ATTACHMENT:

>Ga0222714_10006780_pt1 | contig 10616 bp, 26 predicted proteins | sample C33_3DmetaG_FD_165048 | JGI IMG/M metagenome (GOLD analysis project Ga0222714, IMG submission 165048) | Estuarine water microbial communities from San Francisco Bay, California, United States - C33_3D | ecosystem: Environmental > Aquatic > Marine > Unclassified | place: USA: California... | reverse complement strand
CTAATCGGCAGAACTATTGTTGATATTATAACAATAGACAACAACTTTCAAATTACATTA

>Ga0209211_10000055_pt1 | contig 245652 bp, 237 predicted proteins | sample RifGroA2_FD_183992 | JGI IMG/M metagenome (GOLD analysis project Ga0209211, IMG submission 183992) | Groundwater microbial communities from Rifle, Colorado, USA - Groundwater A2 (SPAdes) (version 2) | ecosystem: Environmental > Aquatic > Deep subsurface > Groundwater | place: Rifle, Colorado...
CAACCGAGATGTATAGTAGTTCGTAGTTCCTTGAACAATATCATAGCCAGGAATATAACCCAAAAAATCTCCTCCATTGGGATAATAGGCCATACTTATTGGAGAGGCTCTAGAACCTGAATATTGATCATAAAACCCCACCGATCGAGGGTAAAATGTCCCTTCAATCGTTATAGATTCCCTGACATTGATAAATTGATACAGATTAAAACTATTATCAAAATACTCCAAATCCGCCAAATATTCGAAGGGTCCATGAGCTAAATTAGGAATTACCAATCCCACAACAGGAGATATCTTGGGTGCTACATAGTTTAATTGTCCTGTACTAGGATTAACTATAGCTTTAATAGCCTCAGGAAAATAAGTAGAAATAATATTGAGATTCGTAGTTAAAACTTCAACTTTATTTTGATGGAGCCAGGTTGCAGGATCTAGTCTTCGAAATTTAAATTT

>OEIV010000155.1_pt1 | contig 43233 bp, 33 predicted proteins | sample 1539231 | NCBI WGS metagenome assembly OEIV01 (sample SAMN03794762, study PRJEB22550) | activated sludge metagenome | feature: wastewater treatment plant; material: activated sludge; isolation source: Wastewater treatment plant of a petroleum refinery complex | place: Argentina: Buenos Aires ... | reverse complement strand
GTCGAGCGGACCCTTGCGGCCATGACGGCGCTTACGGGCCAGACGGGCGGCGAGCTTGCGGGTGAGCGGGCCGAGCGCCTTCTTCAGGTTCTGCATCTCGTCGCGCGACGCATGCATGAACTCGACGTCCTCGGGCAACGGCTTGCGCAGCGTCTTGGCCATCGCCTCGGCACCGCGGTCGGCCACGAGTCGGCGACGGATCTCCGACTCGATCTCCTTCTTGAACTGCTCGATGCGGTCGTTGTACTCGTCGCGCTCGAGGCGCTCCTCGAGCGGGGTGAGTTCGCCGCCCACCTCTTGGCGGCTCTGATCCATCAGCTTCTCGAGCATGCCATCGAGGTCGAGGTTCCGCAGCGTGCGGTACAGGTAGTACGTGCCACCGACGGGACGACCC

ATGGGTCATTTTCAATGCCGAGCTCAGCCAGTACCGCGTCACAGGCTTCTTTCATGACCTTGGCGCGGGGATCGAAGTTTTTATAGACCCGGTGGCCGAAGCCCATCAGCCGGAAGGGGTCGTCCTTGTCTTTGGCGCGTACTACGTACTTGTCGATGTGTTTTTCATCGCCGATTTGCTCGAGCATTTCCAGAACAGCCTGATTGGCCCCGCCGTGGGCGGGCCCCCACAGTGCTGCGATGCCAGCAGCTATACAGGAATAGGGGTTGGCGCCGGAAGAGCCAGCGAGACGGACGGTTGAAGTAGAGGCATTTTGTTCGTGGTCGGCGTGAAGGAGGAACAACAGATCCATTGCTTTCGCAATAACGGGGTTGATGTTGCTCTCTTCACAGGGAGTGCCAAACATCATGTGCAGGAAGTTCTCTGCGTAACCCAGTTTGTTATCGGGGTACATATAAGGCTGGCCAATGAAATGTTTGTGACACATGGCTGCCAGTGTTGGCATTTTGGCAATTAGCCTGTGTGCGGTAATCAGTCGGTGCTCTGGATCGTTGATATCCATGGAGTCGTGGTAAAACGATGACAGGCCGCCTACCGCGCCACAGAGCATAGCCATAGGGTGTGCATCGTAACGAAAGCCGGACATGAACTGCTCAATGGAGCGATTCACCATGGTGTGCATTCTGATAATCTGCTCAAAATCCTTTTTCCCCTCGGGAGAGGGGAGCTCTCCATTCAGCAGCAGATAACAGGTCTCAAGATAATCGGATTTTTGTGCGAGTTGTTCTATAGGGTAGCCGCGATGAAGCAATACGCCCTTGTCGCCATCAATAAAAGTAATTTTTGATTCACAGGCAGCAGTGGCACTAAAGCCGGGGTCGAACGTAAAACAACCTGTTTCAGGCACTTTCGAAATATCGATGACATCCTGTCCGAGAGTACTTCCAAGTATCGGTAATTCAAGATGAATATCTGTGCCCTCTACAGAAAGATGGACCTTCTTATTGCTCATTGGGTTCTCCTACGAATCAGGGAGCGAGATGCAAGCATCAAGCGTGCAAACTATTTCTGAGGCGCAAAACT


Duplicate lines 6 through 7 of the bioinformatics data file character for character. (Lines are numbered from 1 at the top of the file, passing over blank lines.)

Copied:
GTCGAGCGGACCCTTGCGGCCATGACGGCGCTTACGGGCCAGACGGGCGGCGAGCTTGCGGGTGAGCGGGCCGAGCGCCTTCTTCAGGTTCTGCATCTCGTCGCGCGACGCATGCATGAACTCGACGTCCTCGGGCAACGGCTTGCGCAGCGTCTTGGCCATCGCCTCGGCACCGCGGTCGGCCACGAGTCGGCGACGGATCTCCGACTCGATCTCCTTCTTGAACTGCTCGATGCGGTCGTTGTACTCGTCGCGCTCGAGGCGCTCCTCGAGCGGGGTGAGTTCGCCGCCCACCTCTTGGCGGCTCTGATCCATCAGCTTCTCGAGCATGCCATCGAGGTCGAGGTTCCGCAGCGTGCGGTACAGGTAGTACGTGCCACCGACGGGACGACCC

ATGGGTCATTTTCAATGCCGAGCTCAGCCAGTACCGCGTCACAGGCTTCTTTCATGACCTTGGCGCGGGGATCGAAGTTTTTATAGACCCGGTGGCCGAAGCCCATCAGCCGGAAGGGGTCGTCCTTGTCTTTGGCGCGTACTACGTACTTGTCGATGTGTTTTTCATCGCCGATTTGCTCGAGCATTTCCAGAACAGCCTGATTGGCCCCGCCGTGGGCGGGCCCCCACAGTGCTGCGATGCCAGCAGCTATACAGGAATAGGGGTTGGCGCCGGAAGAGCCAGCGAGACGGACGGTTGAAGTAGAGGCATTTTGTTCGTGGTCGGCGTGAAGGAGGAACAACAGATCCATTGCTTTCGCAATAACGGGGTTGATGTTGCTCTCTTCACAGGGAGTGCCAAACATCATGTGCAGGAAGTTCTCTGCGTAACCCAGTTTGTTATCGGGGTACATATAAGGCTGGCCAATGAAATGTTTGTGACACATGGCTGCCAGTGTTGGCATTTTGGCAATTAGCCTGTGTGCGGTAATCAGTCGGTGCTCTGGATCGTTGATATCCATGGAGTCGTGGTAAAACGATGACAGGCCGCCTACCGCGCCACAGAGCATAGCCATAGGGTGTGCATCGTAACGAAAGCCGGACATGAACTGCTCAATGGAGCGATTCACCATGGTGTGCATTCTGATAATCTGCTCAAAATCCTTTTTCCCCTCGGGAGAGGGGAGCTCTCCATTCAGCAGCAGATAACAGGTCTCAAGATAATCGGATTTTTGTGCGAGTTGTTCTATAGGGTAGCCGCGATGAAGCAATACGCCCTTGTCGCCATCAATAAAAGTAATTTTTGATTCACAGGCAGCAGTGGCACTAAAGCCGGGGTCGAACGTAAAACAACCTGTTTCAGGCACTTTCGAAATATCGATGACATCCTGTCCGAGAGTACTTCCAAGTATCGGTAATTCAAGATGAATATCTGTGCCCTCTACAGAAAGATGGACCTTCTTATTGCTCATTGGGTTCTCCTACGAATCAGGGAGCGAGATGCAAGCATCAAGCGTGCAAACTATTTCTGAGGCGCAAAACT